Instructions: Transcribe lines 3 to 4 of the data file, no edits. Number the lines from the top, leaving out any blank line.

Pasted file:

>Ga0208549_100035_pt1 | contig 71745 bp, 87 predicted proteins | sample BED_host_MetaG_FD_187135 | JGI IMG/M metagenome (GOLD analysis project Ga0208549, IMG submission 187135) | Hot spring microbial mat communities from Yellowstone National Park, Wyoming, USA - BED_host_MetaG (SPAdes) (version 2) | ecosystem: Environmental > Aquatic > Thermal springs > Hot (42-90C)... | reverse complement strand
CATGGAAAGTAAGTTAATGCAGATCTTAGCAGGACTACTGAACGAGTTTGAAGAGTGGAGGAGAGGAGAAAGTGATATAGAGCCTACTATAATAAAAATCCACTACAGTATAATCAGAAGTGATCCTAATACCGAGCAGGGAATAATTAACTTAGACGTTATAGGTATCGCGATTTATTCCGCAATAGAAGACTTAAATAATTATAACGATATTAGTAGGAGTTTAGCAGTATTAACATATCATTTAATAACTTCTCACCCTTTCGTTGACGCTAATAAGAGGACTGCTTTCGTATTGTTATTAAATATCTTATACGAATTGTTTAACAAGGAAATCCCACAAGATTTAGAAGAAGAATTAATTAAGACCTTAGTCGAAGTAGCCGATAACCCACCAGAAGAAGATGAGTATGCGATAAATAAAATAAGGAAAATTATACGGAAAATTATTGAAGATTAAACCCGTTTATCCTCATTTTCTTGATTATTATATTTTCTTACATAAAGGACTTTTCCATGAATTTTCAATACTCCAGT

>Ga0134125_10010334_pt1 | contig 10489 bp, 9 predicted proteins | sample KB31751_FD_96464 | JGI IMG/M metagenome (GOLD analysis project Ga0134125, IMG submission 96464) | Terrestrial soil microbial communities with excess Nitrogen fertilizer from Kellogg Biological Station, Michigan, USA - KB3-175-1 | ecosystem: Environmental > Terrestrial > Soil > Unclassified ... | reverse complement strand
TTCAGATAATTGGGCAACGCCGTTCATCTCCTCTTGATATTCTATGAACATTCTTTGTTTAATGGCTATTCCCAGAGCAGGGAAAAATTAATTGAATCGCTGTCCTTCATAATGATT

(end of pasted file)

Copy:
>Ga0134125_10010334_pt1 | contig 10489 bp, 9 predicted proteins | sample KB31751_FD_96464 | JGI IMG/M metagenome (GOLD analysis project Ga0134125, IMG submission 96464) | Terrestrial soil microbial communities with excess Nitrogen fertilizer from Kellogg Biological Station, Michigan, USA - KB3-175-1 | ecosystem: Environmental > Terrestrial > Soil > Unclassified ... | reverse complement strand
TTCAGATAATTGGGCAACGCCGTTCATCTCCTCTTGATATTCTATGAACATTCTTTGTTTAATGGCTATTCCCAGAGCAGGGAAAAATTAATTGAATCGCTGTCCTTCATAATGATT